Black College Gymnasts Describe Dealing with Racism, Isolation in ESPN Report

Tim Daniels@TimDanielsBRFeatured ColumnistAugust 14, 2020

Gymnasts compete inside Chaifetz Arena on the Saint Louis University campus during the NCAA college women's gymnastics championships Friday, April 20, 2018, in St. Louis. (AP Photo/Jeff Roberson)
Jeff Roberson/Associated Press

Multiple Black gymnasts who've competed at the collegiate level expressed concern to ESPN about a growing disconnect between themselves and white head coaches, which one source said has led prominent college programs to begin seeking out a race-based "specific type of gymnast." 

ESPN's David Hale, D'Arcy Maine and Alex Scarborough reported Friday a June Twitter post by former Alabama gymnast Tia Kiaku led other Black gymnasts at several NCAA programs to speak about their experiences with racism and isolation.

Tia Kiaku 🇨🇩 @tia_kiaku33

@BamaGymnastics Do we really stand together? The program that allowed the Assistant Coach to make a racist “joke” & ask a group of black girls “what is this the back of the bus”,allowed gymnast to say the N word, and much more. You cant stand with us & allow injustices to happen.

Kiaku said Crimson Tide assistant coach Bill Lorenz came up to herself and two Black teammates, Makarri Doggette and Sania Mitchell, while they were sitting together during a vault practice and said, "What is this, the back of the bus?" referring to segregated bus lines prior to the Civil Rights Movement.

She told ESPN that Lorenz never apologized to her for the incident, though Doggette and Mitchell told the school he did reach out with an apology. She added there were numerous other times during her time at Alabama, which ended in January, where the use of the N-word was qualified as being "just a joke."

Kiaku explained she's reached out to around 20 other programs since leaving the Tide in hope of competing in one more season of college gymnastics but received no offers.

"I didn't want my gymnastics career to end so quickly," she told ESPN. "But if I have to be the guide for other Black gymnasts to feel like they can speak out, I'm totally fine with that."

Alabama gymnastics coach Dana Duckworth didn't discuss any of the specifics raised by Kiaku, saying she "respectfully disagree[d] with the assumptions" made in the questions, but offered a statement to ESPN:

"Through training and education, I've worked to enhance my awareness of how thoughts, beliefs, words and actions can affect others. In coordination with our University's and Department's strong diversity, equity and inclusion leadership, we've also done trainings and had conversations as a team to further enhance the inclusive and supportive culture of our program, where racism and racial insensitivity have never been acceptable."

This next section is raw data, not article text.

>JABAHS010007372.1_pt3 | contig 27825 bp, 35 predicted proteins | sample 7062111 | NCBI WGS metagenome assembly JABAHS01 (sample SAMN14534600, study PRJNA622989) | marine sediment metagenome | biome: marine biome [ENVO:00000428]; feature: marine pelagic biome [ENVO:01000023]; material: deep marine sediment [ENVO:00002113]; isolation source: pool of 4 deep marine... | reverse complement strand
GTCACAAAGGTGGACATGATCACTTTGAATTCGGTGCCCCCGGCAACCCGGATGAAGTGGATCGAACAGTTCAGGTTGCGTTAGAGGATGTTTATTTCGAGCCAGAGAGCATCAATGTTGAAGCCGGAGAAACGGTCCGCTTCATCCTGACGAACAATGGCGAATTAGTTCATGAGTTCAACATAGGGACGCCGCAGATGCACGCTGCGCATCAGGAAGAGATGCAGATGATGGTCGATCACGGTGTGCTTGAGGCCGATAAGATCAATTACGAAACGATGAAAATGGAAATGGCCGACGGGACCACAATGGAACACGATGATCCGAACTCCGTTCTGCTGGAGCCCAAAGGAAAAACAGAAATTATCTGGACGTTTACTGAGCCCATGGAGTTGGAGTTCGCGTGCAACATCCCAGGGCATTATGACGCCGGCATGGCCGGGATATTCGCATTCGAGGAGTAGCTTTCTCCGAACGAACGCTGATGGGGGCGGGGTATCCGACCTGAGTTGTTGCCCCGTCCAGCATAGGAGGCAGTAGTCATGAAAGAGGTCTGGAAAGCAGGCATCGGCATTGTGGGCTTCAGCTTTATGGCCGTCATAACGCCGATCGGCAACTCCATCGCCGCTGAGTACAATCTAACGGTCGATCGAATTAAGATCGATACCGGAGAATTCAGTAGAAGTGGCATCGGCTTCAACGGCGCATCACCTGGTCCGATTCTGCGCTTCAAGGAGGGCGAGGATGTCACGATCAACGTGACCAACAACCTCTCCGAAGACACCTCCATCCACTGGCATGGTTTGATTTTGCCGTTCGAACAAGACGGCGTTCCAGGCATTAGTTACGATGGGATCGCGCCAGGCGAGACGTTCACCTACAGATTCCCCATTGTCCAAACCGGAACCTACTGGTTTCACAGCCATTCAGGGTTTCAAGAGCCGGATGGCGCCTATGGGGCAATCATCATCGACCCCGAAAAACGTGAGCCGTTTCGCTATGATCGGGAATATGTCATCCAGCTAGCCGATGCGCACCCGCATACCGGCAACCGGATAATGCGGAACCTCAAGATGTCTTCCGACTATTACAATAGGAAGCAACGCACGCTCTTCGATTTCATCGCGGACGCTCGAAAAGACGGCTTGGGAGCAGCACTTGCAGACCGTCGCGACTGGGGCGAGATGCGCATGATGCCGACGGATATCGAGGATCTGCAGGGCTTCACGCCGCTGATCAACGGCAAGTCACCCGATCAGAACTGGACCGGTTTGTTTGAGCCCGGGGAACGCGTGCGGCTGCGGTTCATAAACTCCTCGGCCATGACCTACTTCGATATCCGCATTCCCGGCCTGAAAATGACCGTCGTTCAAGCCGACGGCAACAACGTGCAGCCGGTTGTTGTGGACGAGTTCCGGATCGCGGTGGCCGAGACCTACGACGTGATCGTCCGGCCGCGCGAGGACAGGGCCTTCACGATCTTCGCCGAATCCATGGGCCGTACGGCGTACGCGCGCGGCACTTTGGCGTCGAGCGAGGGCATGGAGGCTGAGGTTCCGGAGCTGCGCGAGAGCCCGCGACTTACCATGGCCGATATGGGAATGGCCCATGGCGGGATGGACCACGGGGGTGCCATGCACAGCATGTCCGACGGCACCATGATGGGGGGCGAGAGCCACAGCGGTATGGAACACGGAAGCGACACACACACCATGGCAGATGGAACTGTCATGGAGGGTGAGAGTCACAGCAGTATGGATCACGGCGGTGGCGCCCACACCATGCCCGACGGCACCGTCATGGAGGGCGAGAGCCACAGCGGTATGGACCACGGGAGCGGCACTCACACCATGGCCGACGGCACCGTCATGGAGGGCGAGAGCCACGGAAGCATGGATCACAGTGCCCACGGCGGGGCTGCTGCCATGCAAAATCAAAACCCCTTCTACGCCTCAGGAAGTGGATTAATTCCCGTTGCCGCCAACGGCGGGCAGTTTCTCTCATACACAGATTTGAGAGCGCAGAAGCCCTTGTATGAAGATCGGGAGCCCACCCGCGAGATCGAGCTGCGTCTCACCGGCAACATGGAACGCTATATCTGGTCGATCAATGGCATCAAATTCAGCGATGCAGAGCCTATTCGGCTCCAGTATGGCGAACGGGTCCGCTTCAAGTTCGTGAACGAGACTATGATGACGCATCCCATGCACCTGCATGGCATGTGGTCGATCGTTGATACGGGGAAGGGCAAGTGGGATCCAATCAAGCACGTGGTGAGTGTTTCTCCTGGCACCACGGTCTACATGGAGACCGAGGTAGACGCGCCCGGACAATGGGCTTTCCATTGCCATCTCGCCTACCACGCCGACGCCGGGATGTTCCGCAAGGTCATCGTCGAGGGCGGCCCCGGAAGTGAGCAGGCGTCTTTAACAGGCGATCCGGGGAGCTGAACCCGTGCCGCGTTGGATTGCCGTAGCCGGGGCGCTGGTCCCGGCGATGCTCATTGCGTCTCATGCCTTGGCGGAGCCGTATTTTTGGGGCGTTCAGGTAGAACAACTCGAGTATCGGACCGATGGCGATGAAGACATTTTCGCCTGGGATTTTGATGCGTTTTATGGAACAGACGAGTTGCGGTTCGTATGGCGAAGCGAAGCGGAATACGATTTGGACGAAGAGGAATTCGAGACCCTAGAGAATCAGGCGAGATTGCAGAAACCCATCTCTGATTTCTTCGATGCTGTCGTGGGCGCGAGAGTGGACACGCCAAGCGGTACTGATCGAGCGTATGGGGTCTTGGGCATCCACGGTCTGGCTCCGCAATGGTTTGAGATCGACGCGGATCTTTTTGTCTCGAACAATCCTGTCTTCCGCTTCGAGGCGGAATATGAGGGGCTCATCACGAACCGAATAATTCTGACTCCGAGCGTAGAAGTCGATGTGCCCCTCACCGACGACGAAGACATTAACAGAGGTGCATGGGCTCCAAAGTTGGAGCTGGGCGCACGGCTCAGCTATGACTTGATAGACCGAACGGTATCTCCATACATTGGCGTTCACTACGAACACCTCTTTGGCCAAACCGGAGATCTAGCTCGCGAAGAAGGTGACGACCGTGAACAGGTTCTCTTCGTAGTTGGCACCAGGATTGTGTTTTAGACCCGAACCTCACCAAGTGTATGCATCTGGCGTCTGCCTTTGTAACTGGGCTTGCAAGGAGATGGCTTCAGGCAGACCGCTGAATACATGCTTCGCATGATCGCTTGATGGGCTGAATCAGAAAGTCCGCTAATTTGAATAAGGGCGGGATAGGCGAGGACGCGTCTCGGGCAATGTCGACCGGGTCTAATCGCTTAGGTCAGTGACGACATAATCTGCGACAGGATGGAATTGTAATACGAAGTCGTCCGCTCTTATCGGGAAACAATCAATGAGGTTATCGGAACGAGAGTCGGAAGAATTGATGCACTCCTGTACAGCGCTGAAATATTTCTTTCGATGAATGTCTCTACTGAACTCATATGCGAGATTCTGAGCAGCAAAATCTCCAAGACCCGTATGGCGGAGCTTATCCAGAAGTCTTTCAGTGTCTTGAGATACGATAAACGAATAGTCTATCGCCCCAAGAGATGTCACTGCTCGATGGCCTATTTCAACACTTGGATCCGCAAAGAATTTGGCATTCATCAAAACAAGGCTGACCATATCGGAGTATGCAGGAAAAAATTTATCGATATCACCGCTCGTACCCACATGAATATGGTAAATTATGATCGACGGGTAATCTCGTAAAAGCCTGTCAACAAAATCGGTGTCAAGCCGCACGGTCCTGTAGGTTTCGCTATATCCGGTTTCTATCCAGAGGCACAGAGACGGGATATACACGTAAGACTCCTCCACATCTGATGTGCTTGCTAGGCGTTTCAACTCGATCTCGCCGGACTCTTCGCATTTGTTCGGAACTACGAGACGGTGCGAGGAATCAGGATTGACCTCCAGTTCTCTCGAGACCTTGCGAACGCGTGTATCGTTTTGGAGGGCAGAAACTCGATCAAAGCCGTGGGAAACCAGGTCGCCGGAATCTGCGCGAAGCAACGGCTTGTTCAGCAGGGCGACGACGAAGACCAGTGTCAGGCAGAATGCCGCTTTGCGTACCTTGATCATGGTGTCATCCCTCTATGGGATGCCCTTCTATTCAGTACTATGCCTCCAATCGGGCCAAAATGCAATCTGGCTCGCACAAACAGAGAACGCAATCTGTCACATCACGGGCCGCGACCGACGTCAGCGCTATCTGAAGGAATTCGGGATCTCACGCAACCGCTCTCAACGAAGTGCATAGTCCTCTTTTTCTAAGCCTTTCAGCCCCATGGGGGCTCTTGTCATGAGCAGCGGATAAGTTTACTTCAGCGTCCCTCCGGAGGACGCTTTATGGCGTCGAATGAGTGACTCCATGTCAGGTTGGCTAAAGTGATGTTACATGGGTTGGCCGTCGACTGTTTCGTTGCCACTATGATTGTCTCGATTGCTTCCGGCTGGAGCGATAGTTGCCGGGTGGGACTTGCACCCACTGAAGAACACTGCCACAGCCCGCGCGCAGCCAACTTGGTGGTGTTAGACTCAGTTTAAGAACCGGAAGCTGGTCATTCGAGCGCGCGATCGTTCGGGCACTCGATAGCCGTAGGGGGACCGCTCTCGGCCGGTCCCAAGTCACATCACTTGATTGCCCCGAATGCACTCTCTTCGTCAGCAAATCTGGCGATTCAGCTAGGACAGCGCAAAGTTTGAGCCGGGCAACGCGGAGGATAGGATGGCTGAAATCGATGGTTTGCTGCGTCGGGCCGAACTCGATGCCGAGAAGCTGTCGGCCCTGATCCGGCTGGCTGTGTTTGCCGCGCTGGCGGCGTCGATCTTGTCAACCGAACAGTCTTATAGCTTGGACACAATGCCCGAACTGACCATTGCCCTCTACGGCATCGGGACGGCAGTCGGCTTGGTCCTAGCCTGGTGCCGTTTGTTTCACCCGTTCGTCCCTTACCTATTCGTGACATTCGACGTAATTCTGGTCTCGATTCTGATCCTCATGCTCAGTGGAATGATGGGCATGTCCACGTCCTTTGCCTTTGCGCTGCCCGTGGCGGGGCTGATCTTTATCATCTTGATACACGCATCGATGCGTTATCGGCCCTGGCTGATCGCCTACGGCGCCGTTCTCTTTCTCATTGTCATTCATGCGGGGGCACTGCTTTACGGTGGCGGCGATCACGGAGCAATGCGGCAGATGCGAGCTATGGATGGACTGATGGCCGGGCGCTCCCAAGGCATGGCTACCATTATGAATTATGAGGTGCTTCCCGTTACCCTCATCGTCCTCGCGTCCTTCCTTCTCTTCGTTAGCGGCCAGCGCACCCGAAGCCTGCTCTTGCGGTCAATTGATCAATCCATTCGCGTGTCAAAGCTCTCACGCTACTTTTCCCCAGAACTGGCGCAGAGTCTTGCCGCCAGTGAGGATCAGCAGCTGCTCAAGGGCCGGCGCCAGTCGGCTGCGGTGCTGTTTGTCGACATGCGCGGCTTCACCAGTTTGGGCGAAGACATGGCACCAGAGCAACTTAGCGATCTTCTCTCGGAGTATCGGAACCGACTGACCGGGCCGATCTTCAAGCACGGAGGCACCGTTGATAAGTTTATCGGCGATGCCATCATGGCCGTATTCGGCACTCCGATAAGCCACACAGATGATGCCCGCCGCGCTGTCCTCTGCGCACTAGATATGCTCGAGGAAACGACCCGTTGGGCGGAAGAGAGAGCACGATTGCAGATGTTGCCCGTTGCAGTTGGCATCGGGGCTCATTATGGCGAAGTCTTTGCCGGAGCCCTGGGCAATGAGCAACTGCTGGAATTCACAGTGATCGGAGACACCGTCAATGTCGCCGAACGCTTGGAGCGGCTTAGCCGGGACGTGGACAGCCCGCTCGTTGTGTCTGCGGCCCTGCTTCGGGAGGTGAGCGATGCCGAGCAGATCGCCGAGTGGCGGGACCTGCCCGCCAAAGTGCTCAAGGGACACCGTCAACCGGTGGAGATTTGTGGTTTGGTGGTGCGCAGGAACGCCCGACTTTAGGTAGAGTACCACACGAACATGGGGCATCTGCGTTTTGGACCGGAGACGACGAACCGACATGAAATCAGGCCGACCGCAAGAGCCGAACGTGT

Penn State's Erynne Allen said speaking out on the topic is "scary and hard":

"You accept the fact that when you go to a meet, the mesh isn't going to match your skin tone because you're not white. When you order your undergarments for your leotard, they're not going to match because you're not white. We have to put what's called 'skin tone' tape we have to put over our athletic tape, and I always laugh because it doesn't really do much for me."

Telah Black, who competed for Auburn from 2016 through 2018, called her final season with the Tigers "lonely and challenging."

"I remember everyone laughing, but I didn't think it was funny," Black told ESPN about a holiday party where she was gifted acorns from a teammate who said, "That's what your head looks like." "It was just one situation of many where I felt so uneasy, and like I had no support."

The NCAA gymnastics coaching community also lacks diversity with only two Black head coaches and four Black assistants, per ESPN.

UCLA junior and former U.S. national team member Margzetta Frazier told ESPN about the body image issues she experienced because she felt judges would score her differently because she is Black.

"I hated my body for the longest time," said Frazier. "I felt the only way for the judges to get past my color was for them to at least see how beautiful and thin my body could look, but it was impossible for me to look like that in a healthy way."

Alexis Brown, who knelt during the national anthem in protest of police violence and racial injustice during her time at UC Davis, said her coach John Lavallee told her "she was setting a bad example for children in attendance and disrespected the American flag" and said she was being "overly dramatic" because "racism is not a thing anymore." She said her teammates also started avoiding her.

"I felt isolated every single day," Brown said. "At that point, I was crying multiple times a day, crying through beam routines. It was pretty hostile."

Although many student-athletes spoke to ESPN about their experiences, others turned down the opportunity because of the "fear of retribution."